Criterion B: Distribution and Abundance
Sub-criterion B2: Aggregations
Fin whales occur throughout the Mediterranean, from the Balearic Islands to the Levantine Sea, although they are in large part found in the area between the Gulf of Lion and western Ligurian Sea. Fin whales have been described as particularly abundant during the summer months in the Corso-Ligurian-Basin, which is considered their major feeding ground in the Mediterranean Sea. A density of 0.014 ind./km² has been calculated for the North Western Mediterranean Sea in summer. Systematic surveys over the last 30 years from several research groups in the area have provided evidence of large aggregations of fin whales. Between 500 and 1000 individuals are described as present in the Pelagos Sanctuary area only. Photo-identification data point to seasonal residence and to a persistent site fidelity over the years.
Criterion C: Key Life Cycle Activities
Sub-criterion C1: Reproductive Areas
Information on the localized existence of calving grounds in the Mediterranean for fin whales. The wide geographical distribution of the overall record of neonate fin whales in the Basin (and the strandings of neonates) argue against any precise calving location for fin whales in the Mediterranean Sea; however, the high percentage of calves reported for the North Western Mediterranean area indicates this region of importance to fin whale reproduction. Evidence from biopsy sampling analyses (n = 150) in that north-western portion of the Mediterranean Sea further support the hypothesis of a reproductive area there, with at least a third of sampled individuals being pregnant females and two thirds of males with a status of active stallion.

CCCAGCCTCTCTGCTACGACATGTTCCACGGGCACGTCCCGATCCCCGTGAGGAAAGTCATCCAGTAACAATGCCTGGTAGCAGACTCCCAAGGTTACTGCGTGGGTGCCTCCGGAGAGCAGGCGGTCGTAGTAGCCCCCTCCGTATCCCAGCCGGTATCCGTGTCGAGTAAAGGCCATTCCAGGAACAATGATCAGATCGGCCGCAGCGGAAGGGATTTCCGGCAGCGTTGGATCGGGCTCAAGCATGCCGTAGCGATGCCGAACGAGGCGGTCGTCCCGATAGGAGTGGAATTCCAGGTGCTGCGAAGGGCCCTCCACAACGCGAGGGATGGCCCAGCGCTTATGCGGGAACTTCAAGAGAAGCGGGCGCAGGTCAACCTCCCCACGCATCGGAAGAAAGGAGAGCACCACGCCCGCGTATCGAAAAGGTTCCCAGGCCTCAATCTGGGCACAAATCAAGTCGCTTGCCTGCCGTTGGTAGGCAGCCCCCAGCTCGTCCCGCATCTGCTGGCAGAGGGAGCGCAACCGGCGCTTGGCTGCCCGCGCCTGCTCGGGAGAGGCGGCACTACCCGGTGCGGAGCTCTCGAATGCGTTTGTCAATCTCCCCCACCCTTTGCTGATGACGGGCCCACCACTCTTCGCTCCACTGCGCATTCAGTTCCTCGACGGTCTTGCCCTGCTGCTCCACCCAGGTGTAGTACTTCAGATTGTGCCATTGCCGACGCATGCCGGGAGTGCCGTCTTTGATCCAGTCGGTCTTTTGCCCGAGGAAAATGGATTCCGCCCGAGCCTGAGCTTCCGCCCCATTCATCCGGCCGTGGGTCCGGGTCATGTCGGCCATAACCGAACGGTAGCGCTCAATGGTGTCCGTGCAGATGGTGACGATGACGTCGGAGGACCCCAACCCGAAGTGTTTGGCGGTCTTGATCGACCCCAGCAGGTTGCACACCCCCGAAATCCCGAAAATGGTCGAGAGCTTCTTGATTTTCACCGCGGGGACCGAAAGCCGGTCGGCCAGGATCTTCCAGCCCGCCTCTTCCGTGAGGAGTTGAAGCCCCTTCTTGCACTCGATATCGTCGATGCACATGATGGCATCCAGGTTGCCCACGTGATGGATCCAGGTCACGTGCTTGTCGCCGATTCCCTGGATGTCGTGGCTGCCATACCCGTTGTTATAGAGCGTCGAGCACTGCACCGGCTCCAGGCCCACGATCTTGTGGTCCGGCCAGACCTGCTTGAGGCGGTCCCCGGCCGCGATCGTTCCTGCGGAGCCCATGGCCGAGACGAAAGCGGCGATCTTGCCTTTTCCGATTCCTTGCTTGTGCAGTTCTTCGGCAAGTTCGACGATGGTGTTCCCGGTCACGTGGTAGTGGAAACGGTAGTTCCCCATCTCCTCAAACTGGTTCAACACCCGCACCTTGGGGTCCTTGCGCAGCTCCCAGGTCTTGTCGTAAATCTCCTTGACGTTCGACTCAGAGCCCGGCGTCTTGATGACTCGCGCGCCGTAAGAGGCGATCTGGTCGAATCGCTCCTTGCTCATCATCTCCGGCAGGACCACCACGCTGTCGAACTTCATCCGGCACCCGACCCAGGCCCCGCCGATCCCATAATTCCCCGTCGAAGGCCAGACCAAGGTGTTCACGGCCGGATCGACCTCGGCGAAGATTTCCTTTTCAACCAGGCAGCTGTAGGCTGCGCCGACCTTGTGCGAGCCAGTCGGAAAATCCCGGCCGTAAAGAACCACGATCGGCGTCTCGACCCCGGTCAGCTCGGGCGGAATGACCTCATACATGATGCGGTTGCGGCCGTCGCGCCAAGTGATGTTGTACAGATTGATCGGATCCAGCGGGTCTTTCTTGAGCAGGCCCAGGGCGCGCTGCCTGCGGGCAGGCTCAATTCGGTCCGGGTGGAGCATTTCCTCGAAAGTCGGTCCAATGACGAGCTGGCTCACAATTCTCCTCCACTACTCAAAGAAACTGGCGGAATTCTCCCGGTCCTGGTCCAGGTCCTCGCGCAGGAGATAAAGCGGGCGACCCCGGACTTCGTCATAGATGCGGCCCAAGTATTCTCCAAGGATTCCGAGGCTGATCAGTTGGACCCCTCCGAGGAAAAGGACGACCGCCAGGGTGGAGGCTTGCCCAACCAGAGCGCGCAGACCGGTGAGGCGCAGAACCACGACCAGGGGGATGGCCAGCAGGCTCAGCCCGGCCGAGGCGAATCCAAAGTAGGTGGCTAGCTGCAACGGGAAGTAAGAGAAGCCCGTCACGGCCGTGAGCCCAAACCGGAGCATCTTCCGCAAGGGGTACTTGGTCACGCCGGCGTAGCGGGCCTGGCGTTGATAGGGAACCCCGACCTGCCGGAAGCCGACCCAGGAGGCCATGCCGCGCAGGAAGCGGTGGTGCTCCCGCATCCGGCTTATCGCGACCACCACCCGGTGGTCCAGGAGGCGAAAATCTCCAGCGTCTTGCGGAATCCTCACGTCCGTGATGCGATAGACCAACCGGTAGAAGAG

For the sperm whale 23 years of data have been gathered for analysis on the presence of neonates. 24 biopsies have been made from which genetic analyses were conducted to sex animals their judge their reproductive status through hormones. It appears that only recently, since the mid-2000s, encounters with social units and neonates have increased: for the decade 2005-2015 the percentage of neonates is 1.79% of all individuals, mainly in spring and summer. Biopsies revealed that at least one female was pregnant, and in august 2016, offshore Toulon, the birth of a sperm whale had been observed. The area where the newborns are mainly seen is smaller as the entire area where other sperm whales are encountered.
Risso’s dolphins are resident all year round and across multiple years. Regular sightings of newborns are made and calves presence is reported during long term studies, mostly in summer each year. The canyons of the north-western Mediterranean Sea are mostly the sectors where groups with newborns are mostly observed.
Sub-criterion C2: Feeding Areas